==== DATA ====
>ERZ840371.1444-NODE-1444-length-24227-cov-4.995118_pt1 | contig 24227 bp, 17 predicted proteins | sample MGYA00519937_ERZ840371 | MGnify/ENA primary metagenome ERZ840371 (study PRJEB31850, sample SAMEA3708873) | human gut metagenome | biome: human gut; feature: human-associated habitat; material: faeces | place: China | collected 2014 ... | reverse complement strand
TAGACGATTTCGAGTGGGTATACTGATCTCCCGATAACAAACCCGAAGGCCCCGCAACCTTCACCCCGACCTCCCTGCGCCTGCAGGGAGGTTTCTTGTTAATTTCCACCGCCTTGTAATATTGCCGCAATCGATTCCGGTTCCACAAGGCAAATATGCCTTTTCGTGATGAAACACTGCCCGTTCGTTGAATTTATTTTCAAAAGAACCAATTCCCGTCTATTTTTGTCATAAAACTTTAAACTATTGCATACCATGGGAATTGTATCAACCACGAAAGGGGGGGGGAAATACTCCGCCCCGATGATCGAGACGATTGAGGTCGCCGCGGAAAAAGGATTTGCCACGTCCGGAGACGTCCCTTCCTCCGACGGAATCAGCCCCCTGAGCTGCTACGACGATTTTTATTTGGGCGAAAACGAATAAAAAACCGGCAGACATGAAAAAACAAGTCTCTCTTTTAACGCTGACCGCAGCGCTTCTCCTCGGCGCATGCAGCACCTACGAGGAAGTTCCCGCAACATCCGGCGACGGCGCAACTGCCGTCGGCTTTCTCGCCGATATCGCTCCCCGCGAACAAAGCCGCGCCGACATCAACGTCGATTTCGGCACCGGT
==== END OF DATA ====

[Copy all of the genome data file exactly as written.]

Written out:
>ERZ840371.1444-NODE-1444-length-24227-cov-4.995118_pt1 | contig 24227 bp, 17 predicted proteins | sample MGYA00519937_ERZ840371 | MGnify/ENA primary metagenome ERZ840371 (study PRJEB31850, sample SAMEA3708873) | human gut metagenome | biome: human gut; feature: human-associated habitat; material: faeces | place: China | collected 2014 ... | reverse complement strand
TAGACGATTTCGAGTGGGTATACTGATCTCCCGATAACAAACCCGAAGGCCCCGCAACCTTCACCCCGACCTCCCTGCGCCTGCAGGGAGGTTTCTTGTTAATTTCCACCGCCTTGTAATATTGCCGCAATCGATTCCGGTTCCACAAGGCAAATATGCCTTTTCGTGATGAAACACTGCCCGTTCGTTGAATTTATTTTCAAAAGAACCAATTCCCGTCTATTTTTGTCATAAAACTTTAAACTATTGCATACCATGGGAATTGTATCAACCACGAAAGGGGGGGGGAAATACTCCGCCCCGATGATCGAGACGATTGAGGTCGCCGCGGAAAAAGGATTTGCCACGTCCGGAGACGTCCCTTCCTCCGACGGAATCAGCCCCCTGAGCTGCTACGACGATTTTTATTTGGGCGAAAACGAATAAAAAACCGGCAGACATGAAAAAACAAGTCTCTCTTTTAACGCTGACCGCAGCGCTTCTCCTCGGCGCATGCAGCACCTACGAGGAAGTTCCCGCAACATCCGGCGACGGCGCAACTGCCGTCGGCTTTCTCGCCGATATCGCTCCCCGCGAACAAAGCCGCGCCGACATCAACGTCGATTTCGGCACCGGT